In the early days of computers, one thing that Mac users often held over Windows users is that they didn’t have to worry about viruses. While it may have taken hackers a little longer to put iMacs and MacBooks on their radar, Apple computers have always been susceptible to viruses and malware.
In fact, the false sense of security that many Mac users have had makes them even more vulnerable, because they often don’t have the proper antivirus and anti-malware protection needed, leaving them vulnerable to phishing and other types of attacks.
As of 2020, Mac users are now the ones that need to be on the defensive, because not only have hackers leveled the playing field when it comes to attacking Macs and Windows devices. Macs are now seeing twice as many attacks according to Malwarebytes’ 2020 State of Malware Report.
In 2019, threats against Mac computers increased over 400% year-over-year and they saw twice the attacks of Windows users.
Why have the tables turned on Mac users? Here are a few reasons.
Maturity of Technology
When Macs and Windows computers were new in the late 1990’s Windows was (and still is) the most widely used of the two operating systems. So of course, hackers developed viruses, worms, and other malware for that OS first.
But it didn’t take long for the “overachievers” to develop malware to attack iOS as well, and once that happened, scripts and code got shared, and it became much easier to crack into a Mac as the industry matured.
Work with Third Party Developers
Windows has always been the more open of the two when it comes to allowing third parties to develop hardware like keyboards for their system, making the code the operating system uses more accessible and easier to exploit.
While Apple initially only sold their own peripherals (mouse, keyboard) making it more difficult to exploit a hardware vulnerability, in recent years that has changed, and now third-party developers create and sell Mac compatible hardware as well as Windows.
Mac Users Tend to Keep Their Computers Longer
Anyone that’s shopped Macs and Windows, can immediately get sticker shock when looking at Apple computers. Apple’s model has been to offer fewer computer choices, while ensuring quality of system components.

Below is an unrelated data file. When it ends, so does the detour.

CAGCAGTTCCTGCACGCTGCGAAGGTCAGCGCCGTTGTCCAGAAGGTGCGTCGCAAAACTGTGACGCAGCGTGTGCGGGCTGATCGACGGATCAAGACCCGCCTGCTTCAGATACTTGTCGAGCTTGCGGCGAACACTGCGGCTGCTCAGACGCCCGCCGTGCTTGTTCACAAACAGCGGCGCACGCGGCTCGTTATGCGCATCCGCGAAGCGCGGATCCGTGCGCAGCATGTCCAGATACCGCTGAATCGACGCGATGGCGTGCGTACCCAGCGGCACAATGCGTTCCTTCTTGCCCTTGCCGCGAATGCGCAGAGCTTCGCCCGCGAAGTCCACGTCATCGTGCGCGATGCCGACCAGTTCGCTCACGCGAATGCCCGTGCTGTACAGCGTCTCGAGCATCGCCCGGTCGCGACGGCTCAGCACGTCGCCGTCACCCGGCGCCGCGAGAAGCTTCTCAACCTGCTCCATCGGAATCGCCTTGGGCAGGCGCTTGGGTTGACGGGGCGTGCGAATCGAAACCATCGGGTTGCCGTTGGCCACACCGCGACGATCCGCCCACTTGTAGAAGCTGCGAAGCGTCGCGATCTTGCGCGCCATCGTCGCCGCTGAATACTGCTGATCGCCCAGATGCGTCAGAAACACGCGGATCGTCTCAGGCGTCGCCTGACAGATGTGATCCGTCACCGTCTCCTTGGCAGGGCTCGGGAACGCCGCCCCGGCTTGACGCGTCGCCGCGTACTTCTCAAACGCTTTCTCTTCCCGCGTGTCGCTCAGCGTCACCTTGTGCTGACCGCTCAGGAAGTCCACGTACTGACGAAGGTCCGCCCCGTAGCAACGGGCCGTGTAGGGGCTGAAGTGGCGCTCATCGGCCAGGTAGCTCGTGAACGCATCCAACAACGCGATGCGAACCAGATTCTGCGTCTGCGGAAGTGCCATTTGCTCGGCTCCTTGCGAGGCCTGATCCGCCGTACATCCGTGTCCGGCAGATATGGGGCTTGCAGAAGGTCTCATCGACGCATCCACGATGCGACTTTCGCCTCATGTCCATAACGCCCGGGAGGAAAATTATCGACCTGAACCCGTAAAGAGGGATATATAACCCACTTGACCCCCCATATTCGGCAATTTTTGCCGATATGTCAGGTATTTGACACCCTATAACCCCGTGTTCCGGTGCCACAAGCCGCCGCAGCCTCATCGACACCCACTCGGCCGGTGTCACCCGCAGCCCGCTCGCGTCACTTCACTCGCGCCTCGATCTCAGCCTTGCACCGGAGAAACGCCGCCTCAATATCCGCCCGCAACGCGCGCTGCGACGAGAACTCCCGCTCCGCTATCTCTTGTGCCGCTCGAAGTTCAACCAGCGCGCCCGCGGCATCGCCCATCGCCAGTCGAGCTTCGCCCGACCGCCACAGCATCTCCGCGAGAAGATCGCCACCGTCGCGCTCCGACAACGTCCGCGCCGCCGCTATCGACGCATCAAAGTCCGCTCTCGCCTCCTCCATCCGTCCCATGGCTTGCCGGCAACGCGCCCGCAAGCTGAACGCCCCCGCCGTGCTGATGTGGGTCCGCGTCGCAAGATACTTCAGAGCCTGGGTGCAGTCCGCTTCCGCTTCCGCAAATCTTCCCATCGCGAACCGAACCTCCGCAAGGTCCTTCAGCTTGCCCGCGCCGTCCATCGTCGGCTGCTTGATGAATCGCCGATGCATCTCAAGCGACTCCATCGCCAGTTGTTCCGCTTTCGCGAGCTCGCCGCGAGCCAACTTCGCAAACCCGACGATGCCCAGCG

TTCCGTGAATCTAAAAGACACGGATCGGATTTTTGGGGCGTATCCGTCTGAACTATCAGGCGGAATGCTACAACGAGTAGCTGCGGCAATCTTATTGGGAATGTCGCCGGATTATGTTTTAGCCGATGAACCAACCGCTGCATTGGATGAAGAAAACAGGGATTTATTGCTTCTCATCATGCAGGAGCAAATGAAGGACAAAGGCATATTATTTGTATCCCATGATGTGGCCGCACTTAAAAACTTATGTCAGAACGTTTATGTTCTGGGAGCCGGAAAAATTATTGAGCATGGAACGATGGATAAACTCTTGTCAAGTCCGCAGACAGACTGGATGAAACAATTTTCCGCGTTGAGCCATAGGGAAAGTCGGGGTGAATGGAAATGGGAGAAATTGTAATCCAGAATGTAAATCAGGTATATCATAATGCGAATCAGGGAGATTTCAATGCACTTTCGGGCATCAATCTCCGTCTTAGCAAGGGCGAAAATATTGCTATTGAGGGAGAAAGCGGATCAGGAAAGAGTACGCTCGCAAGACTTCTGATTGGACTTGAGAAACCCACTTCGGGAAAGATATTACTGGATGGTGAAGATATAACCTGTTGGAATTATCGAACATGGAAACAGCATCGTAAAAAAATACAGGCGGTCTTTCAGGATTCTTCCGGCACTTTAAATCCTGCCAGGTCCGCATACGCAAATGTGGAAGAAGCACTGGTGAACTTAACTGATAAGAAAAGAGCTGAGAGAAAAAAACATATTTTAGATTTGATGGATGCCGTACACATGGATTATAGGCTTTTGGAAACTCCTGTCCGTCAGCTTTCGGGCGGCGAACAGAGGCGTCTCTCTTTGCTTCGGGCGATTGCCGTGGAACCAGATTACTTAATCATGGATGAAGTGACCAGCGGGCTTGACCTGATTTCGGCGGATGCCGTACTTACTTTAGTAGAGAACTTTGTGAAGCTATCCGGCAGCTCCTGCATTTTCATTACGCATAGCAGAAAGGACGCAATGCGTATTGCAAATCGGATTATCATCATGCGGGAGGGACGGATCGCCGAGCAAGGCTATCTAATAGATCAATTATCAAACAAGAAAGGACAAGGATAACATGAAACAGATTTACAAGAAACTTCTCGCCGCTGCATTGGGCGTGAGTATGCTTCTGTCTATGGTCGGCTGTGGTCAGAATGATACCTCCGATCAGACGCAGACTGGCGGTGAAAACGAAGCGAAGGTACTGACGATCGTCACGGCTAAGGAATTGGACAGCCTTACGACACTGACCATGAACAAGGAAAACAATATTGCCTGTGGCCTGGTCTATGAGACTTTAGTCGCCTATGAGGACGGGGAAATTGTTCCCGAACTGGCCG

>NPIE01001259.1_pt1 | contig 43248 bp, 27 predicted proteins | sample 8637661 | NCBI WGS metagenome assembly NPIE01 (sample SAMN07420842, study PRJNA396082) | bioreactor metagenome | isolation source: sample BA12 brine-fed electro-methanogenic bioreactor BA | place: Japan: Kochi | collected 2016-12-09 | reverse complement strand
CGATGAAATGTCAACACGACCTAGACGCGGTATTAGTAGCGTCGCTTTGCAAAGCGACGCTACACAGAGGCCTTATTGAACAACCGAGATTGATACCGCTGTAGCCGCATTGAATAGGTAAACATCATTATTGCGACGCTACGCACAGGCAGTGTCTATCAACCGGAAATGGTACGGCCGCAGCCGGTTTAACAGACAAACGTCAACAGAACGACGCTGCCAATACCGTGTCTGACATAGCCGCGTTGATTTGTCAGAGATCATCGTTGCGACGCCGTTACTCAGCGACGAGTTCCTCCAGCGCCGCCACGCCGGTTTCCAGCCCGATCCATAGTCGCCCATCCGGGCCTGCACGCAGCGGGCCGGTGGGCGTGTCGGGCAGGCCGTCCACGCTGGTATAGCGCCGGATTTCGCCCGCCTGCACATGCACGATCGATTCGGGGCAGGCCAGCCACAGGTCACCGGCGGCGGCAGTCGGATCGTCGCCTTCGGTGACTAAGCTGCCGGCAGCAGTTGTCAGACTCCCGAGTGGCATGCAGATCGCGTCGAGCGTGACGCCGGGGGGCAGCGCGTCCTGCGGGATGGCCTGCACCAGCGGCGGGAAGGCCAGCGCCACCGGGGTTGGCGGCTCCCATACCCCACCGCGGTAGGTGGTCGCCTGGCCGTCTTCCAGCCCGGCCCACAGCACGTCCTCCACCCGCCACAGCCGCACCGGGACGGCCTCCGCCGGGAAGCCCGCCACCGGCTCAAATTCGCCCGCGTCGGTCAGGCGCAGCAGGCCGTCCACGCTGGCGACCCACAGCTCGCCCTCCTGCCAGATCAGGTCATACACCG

The higher cost of Macs causes people to hold onto them longer than someone that’s purchased a $400 Windows computer, for example. This means that they will often be used even after their ability to upgrade to the next operating system is gone, leaving them more vulnerable because they’re not getting the most recent security updates.
Increasing Market Share
While the market share for Mac desktops is still far behind Windows desktops, which was 77.7% as of January 2020, there has been a marked rise in Mac popularity in 2019.
As of January 2019, Macs had a 12.33% market share and just a year later, their market share rose to 17.04%. With rising popularity comes more attention from hackers.
Threat Landscape for Macs
We’ve taken a deep dive into the report by Malwarebytes to see what the biggest threats were to Mac computers in 2019 and will most likely continue into 2020.
Here are some of the important findings that any Mac user needs to be aware of so they can properly protect themselves from a breach.
Endpoint Threat Detections Up
For the first time ever, endpoint threat detections on Macs were higher than those detected on Windows, showing an increasing interest by hackers to attack iOS devices.
Threat detections per endpoint in 2019:
- Windows: 5.8
- Mac: 11.0
Adware is the Top Threat Detected
The number one threat detected for both consumers and businesses was adware. These programs infect your system with unwanted ads that can popup anytime.
The “Adware.NewTab” was the #1 most prevalent adware detected, followed closely by PUPs, which are another variety of adware, usually in the form of “cleaning” apps that encourage you to download them for free online.
The NewTab is a form of adware that redirects searches in your web browser. It’s mostly delivered through apps with embedded Safari extensions.
Malware from Zero-Day Firefox Vulnerability
Another sign that Macs are gaining more attention from hackers is that a threat that hasn’t impacted Mac users significantly since 2012 saw a resurgence. Via a Firefox zero-day vulnerability, Macs were infected with Wirenet and Mokes malware.
This resurgence in these types of malware attacks remind Mac users that their systems are just as vulnerable as Windows devices to attacks and similarly need proper anti-malware and antivirus protection to keep them secure.
Get the Protection Your Mac Needs with a Managed Services Plan from RCOR
All of our managed services plans at RCOR include next generation antivirus/anti-malware protection as well as safeguards that block malicious URLs before they can download malware into your system.
Sign up for a managed services plan to today for security protection, plus a whole lot more! Call 919-263-5570 or contact us online.